That is an extra $1,250 every month coming out of their investment account. Over a 30-year retirement, that is $450,000 in portfolio erosion!
Planning for RMDs
However, you can see in Figure 2 that they have a large tax increase at 72. In this example, their Social Security and small IRA withdrawals cover their needs from 67-72. But when Required Minimum Distributions start on April 1 of the year following them turning 72, they have more income than they need. That increases their taxes and potentially the taxation of their Social Security.
While it would be ideal if both spouses had a clean bill of health and lived well into their 90s or even to 100, the odds of that for any couple aren’t likely. In this example, one spouse passes away in their mid 80s. Unfortunately for the surviving spouse, their RMD doesn’t get any smaller. They also become a single tax filer and their tax bracket gets cut in half. That is why you see an increase in taxes late in their life.
When all is said and done, the surviving spouse has a poor tax allocation and very limited opportunity for tax planning since they’ve only saved into the tax-deferred bucket. If they don’t get to spend their last dollar on their last day, their loved ones will have to pay tax on those dollars and most likely need to take it out over a 10-year period.
FIGURE 3 – Taxable
Now, we shift gears to what it looks like if this couple has all their $1.2 million in the taxable bucket. This is much rarer of a tax allocation that we tend to see from couples that reach out to us. Like I said, most couples will tend to fall under the realm of my first example and saving mostly into their 401(k).
This is a scenario that tends to involve business owners that have sold their business. It also can pertain to people who have sold their home, rental, farm, etc., and have a large amount of money in a brokerage account.
Looking at the Capital Gains Rate
In Figure 3, you can see this their tax bill is inconsistent throughout their retirement. They are living off Social Security and brokerage account/cash. Their tax liability is only the tax on their Social Security, but the 15% tax rate for capital gains.
On the topic of the capital gains rate, I also want to mention a great planning opportunity right now for some married couples in 2022. Married couples with taxable income below $83,350 have a 0% capital gains rate. It’s possible this couple pays little to no tax if their income is below $83,350, as they stay in the 0% capital gains rate depending on their spending.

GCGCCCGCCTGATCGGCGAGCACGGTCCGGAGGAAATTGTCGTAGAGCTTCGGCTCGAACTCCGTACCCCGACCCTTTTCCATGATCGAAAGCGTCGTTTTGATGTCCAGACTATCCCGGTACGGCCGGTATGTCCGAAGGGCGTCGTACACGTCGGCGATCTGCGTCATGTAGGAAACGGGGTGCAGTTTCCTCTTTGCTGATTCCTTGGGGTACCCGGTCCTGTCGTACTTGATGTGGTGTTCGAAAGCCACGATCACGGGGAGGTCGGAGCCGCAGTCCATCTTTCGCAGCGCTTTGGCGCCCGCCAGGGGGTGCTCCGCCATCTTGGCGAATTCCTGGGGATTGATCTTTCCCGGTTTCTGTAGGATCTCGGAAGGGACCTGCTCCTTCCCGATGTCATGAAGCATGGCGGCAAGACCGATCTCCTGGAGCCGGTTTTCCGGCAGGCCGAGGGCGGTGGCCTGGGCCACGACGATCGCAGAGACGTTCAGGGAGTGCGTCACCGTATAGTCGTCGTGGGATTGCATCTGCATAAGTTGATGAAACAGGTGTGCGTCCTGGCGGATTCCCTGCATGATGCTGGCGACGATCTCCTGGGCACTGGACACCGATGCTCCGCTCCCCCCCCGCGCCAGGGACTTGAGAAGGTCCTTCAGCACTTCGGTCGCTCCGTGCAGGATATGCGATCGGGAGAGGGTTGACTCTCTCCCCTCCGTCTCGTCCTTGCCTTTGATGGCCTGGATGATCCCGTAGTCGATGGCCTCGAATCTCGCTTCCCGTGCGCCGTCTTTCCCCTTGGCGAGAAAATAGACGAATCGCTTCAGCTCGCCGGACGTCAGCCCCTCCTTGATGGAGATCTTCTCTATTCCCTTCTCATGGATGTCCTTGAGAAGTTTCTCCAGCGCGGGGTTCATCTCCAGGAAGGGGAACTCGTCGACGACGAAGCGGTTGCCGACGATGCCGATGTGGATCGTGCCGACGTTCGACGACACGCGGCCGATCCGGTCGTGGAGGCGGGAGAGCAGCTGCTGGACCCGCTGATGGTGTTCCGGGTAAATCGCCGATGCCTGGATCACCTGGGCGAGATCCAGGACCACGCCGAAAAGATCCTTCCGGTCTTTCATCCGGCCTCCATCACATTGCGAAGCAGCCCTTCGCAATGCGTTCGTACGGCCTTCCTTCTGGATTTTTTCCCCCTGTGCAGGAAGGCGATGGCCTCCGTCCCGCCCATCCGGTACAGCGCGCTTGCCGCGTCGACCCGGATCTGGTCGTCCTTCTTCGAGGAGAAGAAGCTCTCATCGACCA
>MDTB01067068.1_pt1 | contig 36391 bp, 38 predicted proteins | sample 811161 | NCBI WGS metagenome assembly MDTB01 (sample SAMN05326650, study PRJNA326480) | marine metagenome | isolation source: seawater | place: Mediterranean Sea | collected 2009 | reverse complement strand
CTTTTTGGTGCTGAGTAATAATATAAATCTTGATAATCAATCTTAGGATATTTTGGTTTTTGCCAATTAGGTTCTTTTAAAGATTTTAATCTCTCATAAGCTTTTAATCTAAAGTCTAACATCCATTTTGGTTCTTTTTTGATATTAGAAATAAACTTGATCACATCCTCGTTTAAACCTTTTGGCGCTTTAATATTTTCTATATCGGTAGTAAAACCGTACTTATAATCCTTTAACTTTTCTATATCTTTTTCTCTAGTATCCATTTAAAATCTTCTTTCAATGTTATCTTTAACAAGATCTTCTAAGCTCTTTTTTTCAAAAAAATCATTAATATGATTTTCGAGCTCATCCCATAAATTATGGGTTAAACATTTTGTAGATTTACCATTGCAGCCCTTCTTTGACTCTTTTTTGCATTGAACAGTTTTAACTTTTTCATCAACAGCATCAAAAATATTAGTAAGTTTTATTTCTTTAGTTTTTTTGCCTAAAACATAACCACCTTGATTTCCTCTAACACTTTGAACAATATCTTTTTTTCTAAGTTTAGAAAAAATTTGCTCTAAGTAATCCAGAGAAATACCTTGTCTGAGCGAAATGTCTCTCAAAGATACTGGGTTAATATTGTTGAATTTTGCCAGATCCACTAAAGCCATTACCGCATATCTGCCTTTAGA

Also, under current law, the money passes to the heirs and they receive a step up in basis.
FIGURE 4 – Tax-Free
And now we get to our third bucket—tax-free. Having $1.2 million in the tax-free bucket like the couple has in Figure 4 is what I like to call, “the unicorn allocation.” All their dollars have been taxed. The only tax these people pay in retirement is a small amount potentially on their Social Security income.
The passing of a spouse doesn’t impact their tax bracket, as there is no tax obligation. And the money that passes down to their heirs is tax-free. So, while there can be some pain with paying all the taxes upfront, it can be beneficial in the long run, especially if the couple is passionate about leaving money behind to their loved ones.
Understanding How Tax Diversification Can Make a Huge Difference in Your Tax Allocation
Now that I’ve highlighted some of the pros and cons of each bucket, I’m going to add the element of tax diversification. We’re going to try to take as many of the pros from all the buckets and eliminate the cons. In the following example, the couple has $800,000 in IRAs (tax-deferred), $200,000 in a taxable account, and $200,000 in a tax-free account. Let’s see what that looks like for them over their retirement in Figure 5.
FIGURE 5 – Tax Diversification
This couple is in a low tax environment for the first part of retirement. They can live off the taxable account to supplement income that Social Security isn’t providing.
Tax rates do jump up for them due to RMDs on April 1 of the year after they turn 72. They jump again at 75 as the RMD gets large enough.
Taking Advantage of Roth Conversions
But there is some very good news! The couple has a lot of flexibility with planning. Roth conversions are something they’ll want to consider when they’re in the 66-72 age range so they can try to take advantage of being in the 10%, 12%, and 15% brackets.